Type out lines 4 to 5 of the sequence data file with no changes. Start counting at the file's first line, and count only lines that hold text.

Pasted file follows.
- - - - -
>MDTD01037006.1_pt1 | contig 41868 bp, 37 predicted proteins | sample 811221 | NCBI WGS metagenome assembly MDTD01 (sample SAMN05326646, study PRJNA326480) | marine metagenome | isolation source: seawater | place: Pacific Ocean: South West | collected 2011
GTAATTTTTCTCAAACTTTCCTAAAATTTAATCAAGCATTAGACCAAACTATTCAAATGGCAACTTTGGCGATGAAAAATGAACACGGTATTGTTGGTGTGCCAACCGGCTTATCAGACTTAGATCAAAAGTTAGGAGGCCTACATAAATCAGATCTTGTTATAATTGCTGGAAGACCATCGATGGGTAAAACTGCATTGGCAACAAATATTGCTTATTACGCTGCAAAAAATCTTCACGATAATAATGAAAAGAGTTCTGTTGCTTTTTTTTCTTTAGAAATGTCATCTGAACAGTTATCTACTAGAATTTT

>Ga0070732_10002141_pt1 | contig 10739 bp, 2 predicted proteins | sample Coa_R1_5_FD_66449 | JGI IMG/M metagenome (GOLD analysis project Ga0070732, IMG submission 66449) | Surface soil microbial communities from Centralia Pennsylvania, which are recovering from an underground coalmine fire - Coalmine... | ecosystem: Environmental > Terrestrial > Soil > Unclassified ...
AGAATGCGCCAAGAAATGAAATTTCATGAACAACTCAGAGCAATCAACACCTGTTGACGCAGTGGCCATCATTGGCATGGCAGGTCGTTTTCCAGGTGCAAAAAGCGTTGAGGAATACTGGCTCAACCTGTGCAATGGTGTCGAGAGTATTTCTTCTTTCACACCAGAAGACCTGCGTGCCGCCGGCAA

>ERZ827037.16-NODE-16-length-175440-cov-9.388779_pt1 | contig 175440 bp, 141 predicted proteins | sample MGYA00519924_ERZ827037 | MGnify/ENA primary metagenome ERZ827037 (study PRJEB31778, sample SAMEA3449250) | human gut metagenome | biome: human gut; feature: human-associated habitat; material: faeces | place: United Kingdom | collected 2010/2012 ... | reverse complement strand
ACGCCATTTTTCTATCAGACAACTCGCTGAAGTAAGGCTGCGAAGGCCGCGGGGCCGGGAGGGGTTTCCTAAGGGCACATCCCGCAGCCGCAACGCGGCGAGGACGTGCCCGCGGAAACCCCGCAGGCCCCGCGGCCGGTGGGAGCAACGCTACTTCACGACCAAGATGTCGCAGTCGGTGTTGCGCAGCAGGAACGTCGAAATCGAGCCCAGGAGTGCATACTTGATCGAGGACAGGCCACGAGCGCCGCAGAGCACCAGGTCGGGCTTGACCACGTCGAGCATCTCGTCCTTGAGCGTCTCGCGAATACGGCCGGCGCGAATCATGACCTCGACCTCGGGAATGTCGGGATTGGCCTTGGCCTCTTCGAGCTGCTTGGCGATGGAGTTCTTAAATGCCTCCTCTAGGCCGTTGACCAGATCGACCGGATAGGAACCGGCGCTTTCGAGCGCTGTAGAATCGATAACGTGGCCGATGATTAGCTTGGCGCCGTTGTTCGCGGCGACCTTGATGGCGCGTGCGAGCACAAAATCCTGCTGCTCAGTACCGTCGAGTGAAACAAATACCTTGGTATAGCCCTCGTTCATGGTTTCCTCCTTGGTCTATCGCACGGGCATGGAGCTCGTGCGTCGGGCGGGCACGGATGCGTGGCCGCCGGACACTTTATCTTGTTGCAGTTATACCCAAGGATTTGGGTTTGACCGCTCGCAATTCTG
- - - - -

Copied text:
AGAATGCGCCAAGAAATGAAATTTCATGAACAACTCAGAGCAATCAACACCTGTTGACGCAGTGGCCATCATTGGCATGGCAGGTCGTTTTCCAGGTGCAAAAAGCGTTGAGGAATACTGGCTCAACCTGTGCAATGGTGTCGAGAGTATTTCTTCTTTCACACCAGAAGACCTGCGTGCCGCCGGCAA

>ERZ827037.16-NODE-16-length-175440-cov-9.388779_pt1 | contig 175440 bp, 141 predicted proteins | sample MGYA00519924_ERZ827037 | MGnify/ENA primary metagenome ERZ827037 (study PRJEB31778, sample SAMEA3449250) | human gut metagenome | biome: human gut; feature: human-associated habitat; material: faeces | place: United Kingdom | collected 2010/2012 ... | reverse complement strand